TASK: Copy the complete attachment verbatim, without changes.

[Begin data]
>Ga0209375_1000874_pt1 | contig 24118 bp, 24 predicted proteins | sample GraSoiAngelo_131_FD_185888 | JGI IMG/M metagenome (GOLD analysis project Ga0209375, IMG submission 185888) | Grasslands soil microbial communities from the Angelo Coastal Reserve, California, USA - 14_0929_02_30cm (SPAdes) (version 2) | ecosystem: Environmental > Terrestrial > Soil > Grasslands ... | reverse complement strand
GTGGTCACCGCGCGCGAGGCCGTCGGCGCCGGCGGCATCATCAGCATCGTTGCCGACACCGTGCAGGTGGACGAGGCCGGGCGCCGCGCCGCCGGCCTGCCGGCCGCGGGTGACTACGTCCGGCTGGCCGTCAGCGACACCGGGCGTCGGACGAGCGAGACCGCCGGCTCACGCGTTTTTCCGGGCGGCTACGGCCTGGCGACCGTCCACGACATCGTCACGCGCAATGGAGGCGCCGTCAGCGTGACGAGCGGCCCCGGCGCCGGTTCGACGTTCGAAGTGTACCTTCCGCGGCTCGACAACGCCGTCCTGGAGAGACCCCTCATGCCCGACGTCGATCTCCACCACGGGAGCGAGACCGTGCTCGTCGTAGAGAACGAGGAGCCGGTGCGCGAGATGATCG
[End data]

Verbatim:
>Ga0209375_1000874_pt1 | contig 24118 bp, 24 predicted proteins | sample GraSoiAngelo_131_FD_185888 | JGI IMG/M metagenome (GOLD analysis project Ga0209375, IMG submission 185888) | Grasslands soil microbial communities from the Angelo Coastal Reserve, California, USA - 14_0929_02_30cm (SPAdes) (version 2) | ecosystem: Environmental > Terrestrial > Soil > Grasslands ... | reverse complement strand
GTGGTCACCGCGCGCGAGGCCGTCGGCGCCGGCGGCATCATCAGCATCGTTGCCGACACCGTGCAGGTGGACGAGGCCGGGCGCCGCGCCGCCGGCCTGCCGGCCGCGGGTGACTACGTCCGGCTGGCCGTCAGCGACACCGGGCGTCGGACGAGCGAGACCGCCGGCTCACGCGTTTTTCCGGGCGGCTACGGCCTGGCGACCGTCCACGACATCGTCACGCGCAATGGAGGCGCCGTCAGCGTGACGAGCGGCCCCGGCGCCGGTTCGACGTTCGAAGTGTACCTTCCGCGGCTCGACAACGCCGTCCTGGAGAGACCCCTCATGCCCGACGTCGATCTCCACCACGGGAGCGAGACCGTGCTCGTCGTAGAGAACGAGGAGCCGGTGCGCGAGATGATCG